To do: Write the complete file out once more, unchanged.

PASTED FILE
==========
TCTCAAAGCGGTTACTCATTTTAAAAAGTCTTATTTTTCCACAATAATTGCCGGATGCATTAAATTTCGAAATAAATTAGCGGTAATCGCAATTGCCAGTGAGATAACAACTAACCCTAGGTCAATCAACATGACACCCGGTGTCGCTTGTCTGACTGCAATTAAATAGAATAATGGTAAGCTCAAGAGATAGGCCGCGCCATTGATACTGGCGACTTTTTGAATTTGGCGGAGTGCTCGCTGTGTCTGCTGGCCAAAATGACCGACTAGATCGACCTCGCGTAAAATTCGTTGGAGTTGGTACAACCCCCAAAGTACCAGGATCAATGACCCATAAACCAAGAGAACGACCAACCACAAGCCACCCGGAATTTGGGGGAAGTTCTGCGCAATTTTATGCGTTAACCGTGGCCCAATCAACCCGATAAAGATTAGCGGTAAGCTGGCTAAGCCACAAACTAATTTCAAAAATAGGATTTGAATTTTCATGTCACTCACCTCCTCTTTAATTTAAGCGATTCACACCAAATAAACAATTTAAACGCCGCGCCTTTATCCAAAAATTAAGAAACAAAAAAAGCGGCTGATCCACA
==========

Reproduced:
TCTCAAAGCGGTTACTCATTTTAAAAAGTCTTATTTTTCCACAATAATTGCCGGATGCATTAAATTTCGAAATAAATTAGCGGTAATCGCAATTGCCAGTGAGATAACAACTAACCCTAGGTCAATCAACATGACACCCGGTGTCGCTTGTCTGACTGCAATTAAATAGAATAATGGTAAGCTCAAGAGATAGGCCGCGCCATTGATACTGGCGACTTTTTGAATTTGGCGGAGTGCTCGCTGTGTCTGCTGGCCAAAATGACCGACTAGATCGACCTCGCGTAAAATTCGTTGGAGTTGGTACAACCCCCAAAGTACCAGGATCAATGACCCATAAACCAAGAGAACGACCAACCACAAGCCACCCGGAATTTGGGGGAAGTTCTGCGCAATTTTATGCGTTAACCGTGGCCCAATCAACCCGATAAAGATTAGCGGTAAGCTGGCTAAGCCACAAACTAATTTCAAAAATAGGATTTGAATTTTCATGTCACTCACCTCCTCTTTAATTTAAGCGATTCACACCAAATAAACAATTTAAACGCCGCGCCTTTATCCAAAAATTAAGAAACAAAAAAAGCGGCTGATCCACA